Everything Everywhere, Explained: the UK gets LTE
Following the recent regulatory approval, UK telecoms operator Everything Everywhere today announced its new LTE service under the new EE brand name. The network is currently running in engineer testing mode in four cities (Birmingham, Bristol, Cardiff and London). With few users to congest the network, EE are demonstrating speeds of as much as 35 Mbps downstream and 21 Mbps upstream, about five times faster than existing 3G services can manage on a really good day. With a tail wind. Downhill.
Before the end of the year, the company is promising a further 12 cities will be live -- Belfast, Derby, Edinburgh, Glasgow, Hull, Leeds, Liverpool, Manchester, Newcastle, Nottingham, Sheffield and Southampton. In all, as many as 20 million people could be sending their "Happy New Year!" messages through EE this year. Which would almost certainly collapse the new-born network, of course, but let's not rain on its parade just yet.
Initial devices that will go on sale "in the coming weeks" include the Samsung Galaxy S III, the HTC One XL, a couple from Huawei, the Nokia 820, and an exclusive on Nokia's not-actually-out-yet Lumia 920. There's also going to be Mifi-style devices and USB dongles, to get older devices online through the new network. EE also teased that "more devices will be announced shortly"; I wonder what hot new LTE enabled device it could be hinting at?
EE will also offer fibre home broadband; it promised to cover 11 million households initally, but didn't share any details about where this would be. It hasn't shared any information about tariffs yet, but I wouldn't imagine either LTE or fibre service is going to be cheap. The company isn't offering pay-as-you-go plans and is advising that existing Orange or T-Mobile customers moving to LTE will need to "agree to a new minimum term on EE."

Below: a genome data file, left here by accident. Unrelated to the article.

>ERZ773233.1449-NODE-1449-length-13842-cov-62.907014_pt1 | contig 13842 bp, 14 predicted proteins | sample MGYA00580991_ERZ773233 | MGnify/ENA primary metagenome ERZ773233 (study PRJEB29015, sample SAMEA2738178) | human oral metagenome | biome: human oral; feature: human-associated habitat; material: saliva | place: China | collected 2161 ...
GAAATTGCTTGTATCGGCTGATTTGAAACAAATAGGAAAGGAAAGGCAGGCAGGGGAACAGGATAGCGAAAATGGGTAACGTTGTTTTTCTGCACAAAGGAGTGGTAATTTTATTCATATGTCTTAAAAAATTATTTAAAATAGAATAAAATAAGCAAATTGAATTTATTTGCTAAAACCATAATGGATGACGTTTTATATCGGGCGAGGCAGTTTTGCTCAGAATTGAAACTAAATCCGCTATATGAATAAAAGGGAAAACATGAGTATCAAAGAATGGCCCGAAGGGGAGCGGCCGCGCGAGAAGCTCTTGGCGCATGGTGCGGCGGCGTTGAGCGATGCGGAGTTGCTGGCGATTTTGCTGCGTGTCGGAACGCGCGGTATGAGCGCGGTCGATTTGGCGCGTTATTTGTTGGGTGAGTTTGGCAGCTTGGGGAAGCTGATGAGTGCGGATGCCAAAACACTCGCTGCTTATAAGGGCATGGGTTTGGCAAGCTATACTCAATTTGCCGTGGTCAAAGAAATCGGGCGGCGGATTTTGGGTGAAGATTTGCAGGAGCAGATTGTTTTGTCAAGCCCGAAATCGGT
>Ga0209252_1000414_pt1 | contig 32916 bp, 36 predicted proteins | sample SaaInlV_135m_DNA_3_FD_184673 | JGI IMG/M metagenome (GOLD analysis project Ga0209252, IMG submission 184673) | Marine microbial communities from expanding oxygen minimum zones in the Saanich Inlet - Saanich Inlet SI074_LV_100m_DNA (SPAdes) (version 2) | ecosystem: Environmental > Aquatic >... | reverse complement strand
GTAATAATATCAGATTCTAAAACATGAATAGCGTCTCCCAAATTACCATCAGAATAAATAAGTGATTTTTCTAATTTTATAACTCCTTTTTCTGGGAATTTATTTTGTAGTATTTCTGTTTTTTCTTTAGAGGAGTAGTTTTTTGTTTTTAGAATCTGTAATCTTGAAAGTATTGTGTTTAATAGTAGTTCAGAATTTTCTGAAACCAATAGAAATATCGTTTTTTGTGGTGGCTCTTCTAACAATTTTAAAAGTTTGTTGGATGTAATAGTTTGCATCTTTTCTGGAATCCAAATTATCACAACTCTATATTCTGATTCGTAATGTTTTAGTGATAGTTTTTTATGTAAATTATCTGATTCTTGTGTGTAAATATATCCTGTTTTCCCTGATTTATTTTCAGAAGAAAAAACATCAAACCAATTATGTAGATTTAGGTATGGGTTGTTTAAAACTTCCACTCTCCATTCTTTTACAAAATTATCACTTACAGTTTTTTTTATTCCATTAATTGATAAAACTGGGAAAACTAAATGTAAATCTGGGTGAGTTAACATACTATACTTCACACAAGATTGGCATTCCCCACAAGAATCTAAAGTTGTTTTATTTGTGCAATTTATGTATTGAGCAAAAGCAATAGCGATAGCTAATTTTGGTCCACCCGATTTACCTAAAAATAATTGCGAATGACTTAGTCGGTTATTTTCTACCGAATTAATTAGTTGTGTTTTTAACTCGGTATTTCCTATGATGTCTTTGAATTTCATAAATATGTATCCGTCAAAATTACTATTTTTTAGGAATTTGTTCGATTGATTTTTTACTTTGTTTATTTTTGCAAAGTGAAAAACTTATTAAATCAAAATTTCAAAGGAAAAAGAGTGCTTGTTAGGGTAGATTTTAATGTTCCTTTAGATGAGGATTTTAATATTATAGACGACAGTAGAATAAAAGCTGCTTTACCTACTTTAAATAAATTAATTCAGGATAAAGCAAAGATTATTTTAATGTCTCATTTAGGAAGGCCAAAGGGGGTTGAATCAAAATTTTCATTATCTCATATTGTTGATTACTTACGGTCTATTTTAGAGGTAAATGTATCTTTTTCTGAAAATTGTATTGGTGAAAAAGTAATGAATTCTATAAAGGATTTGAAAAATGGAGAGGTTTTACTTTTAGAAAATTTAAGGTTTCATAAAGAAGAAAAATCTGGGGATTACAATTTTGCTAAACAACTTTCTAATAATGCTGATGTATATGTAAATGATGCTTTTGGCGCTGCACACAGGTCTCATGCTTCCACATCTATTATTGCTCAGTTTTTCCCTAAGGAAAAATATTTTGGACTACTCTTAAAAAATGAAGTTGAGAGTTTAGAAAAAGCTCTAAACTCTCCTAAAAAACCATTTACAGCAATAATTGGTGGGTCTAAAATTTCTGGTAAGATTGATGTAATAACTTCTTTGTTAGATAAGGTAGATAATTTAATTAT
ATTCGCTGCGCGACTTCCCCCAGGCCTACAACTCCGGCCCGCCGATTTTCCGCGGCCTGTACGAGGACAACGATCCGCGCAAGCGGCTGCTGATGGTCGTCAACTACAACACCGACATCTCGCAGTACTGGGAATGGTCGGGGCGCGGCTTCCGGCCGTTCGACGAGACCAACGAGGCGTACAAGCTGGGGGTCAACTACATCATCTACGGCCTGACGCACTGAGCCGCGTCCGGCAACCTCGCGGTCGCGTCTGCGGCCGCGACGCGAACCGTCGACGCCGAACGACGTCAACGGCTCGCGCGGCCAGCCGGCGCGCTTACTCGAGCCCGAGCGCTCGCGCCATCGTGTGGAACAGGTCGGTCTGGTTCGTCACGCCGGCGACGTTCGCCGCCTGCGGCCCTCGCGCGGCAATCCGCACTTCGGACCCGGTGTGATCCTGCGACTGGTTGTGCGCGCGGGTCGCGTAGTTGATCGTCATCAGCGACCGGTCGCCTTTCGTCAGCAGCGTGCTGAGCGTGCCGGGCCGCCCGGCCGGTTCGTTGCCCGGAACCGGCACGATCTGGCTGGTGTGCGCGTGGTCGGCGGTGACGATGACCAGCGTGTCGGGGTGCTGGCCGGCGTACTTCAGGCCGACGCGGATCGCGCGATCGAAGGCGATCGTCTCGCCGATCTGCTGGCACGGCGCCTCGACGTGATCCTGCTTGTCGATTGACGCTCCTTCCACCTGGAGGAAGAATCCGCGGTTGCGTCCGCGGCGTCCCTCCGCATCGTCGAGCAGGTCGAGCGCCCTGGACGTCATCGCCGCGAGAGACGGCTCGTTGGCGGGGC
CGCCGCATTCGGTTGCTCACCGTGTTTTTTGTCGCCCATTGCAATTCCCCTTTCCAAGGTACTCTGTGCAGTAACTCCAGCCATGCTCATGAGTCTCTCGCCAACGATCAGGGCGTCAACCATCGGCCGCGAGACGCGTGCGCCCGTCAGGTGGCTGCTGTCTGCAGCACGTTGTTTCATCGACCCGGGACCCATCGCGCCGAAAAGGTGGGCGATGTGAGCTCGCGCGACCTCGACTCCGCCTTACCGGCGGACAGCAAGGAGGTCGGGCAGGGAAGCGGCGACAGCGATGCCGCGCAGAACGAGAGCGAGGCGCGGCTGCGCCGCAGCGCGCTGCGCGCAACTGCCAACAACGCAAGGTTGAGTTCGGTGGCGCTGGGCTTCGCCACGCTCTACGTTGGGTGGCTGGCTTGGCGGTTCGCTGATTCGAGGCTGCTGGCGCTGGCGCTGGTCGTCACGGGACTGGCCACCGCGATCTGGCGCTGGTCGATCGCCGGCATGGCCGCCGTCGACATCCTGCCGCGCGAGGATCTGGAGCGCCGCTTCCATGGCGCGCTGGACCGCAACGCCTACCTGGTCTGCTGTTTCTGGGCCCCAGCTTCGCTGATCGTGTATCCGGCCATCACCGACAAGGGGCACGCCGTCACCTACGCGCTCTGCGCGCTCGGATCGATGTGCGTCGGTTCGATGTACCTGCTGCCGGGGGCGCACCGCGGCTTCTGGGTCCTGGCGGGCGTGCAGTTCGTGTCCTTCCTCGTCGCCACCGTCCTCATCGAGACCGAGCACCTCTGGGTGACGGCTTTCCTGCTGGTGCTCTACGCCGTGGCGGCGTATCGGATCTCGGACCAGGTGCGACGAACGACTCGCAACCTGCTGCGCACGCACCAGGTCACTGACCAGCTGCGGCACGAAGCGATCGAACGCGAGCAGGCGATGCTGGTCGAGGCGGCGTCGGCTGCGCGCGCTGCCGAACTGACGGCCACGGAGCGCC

Everything Everywhere was formed back in 2010 as a holding company following the merger of two existing cellular operators, Orange and T-Mobile. Slightly confusingly, the announcements today form a new customer-facing brand, EE, which will sell only high speed services: LTE cellular and fibre optic home connectivity. The existing T-Mobile and Orange brands will remain in place for the time being. Customers moving from 3G to 4G service will upgrade from the older brands onto the EE infrastructure.
Ofcom's recent decision to approve EE's existing 1800 MHz spectrum for LTE use has effectively handed EE a monopoly on 4G cellular networking within the UK for the time being; everyone else has to wait for a spectrum auction later this year before they can begin constructing networks for rollouts expected in 2013. This first-mover advantage could prove to be a huge competitive edge for EE, particularly if the iPhone 5 turns out to be, as widely expected, A) LTE capable and B) more popular then puppies and kittens combined. That would position EE as the de facto best network for the iPhone 5.
EE's competitors aren't at all happy about this situation; Vodafone said that "(Ofcom) has shown a careless disregard for the best interests of consumers, businesses and the wider economy through its refusal to properly regard the competitive distortion created by allowing one operator to run services before the ground has been laid for a fully competitive 4G market."
EE is accepting pre-release signups now via its website.
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